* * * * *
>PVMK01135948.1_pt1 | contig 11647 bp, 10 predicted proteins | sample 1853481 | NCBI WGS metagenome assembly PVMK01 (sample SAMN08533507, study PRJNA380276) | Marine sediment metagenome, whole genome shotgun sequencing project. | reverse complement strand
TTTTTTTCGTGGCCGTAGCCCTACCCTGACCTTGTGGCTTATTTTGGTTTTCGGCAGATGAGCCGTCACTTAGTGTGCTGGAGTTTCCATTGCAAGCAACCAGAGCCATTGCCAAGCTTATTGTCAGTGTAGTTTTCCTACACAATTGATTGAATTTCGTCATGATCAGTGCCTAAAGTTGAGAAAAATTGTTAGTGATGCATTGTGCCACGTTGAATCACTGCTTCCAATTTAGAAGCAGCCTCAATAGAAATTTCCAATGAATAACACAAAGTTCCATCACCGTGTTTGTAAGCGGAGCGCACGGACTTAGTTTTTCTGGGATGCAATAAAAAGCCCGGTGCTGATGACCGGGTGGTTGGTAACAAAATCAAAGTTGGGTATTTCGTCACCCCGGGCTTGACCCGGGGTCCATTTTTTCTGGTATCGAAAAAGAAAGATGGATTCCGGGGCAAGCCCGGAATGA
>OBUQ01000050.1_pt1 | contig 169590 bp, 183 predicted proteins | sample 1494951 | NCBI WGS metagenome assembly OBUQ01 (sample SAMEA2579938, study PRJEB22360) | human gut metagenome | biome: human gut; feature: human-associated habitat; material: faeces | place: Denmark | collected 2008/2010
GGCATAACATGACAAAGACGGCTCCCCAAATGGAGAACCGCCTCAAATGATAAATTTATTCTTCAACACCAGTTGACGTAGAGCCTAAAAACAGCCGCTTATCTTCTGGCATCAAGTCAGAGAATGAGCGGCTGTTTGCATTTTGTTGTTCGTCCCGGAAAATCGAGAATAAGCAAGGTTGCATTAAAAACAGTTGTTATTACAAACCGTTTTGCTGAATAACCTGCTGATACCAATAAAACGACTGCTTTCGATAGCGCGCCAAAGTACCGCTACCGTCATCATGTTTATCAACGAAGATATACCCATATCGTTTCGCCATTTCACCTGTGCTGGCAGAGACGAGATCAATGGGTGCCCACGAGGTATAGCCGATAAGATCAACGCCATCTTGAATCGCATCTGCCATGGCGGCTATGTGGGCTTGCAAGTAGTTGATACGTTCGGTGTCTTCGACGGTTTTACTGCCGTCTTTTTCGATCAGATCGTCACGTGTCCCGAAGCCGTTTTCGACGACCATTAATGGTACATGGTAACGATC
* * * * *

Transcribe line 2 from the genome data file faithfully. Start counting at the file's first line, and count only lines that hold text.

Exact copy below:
TTTTTTTCGTGGCCGTAGCCCTACCCTGACCTTGTGGCTTATTTTGGTTTTCGGCAGATGAGCCGTCACTTAGTGTGCTGGAGTTTCCATTGCAAGCAACCAGAGCCATTGCCAAGCTTATTGTCAGTGTAGTTTTCCTACACAATTGATTGAATTTCGTCATGATCAGTGCCTAAAGTTGAGAAAAATTGTTAGTGATGCATTGTGCCACGTTGAATCACTGCTTCCAATTTAGAAGCAGCCTCAATAGAAATTTCCAATGAATAACACAAAGTTCCATCACCGTGTTTGTAAGCGGAGCGCACGGACTTAGTTTTTCTGGGATGCAATAAAAAGCCCGGTGCTGATGACCGGGTGGTTGGTAACAAAATCAAAGTTGGGTATTTCGTCACCCCGGGCTTGACCCGGGGTCCATTTTTTCTGGTATCGAAAAAGAAAGATGGATTCCGGGGCAAGCCCGGAATGA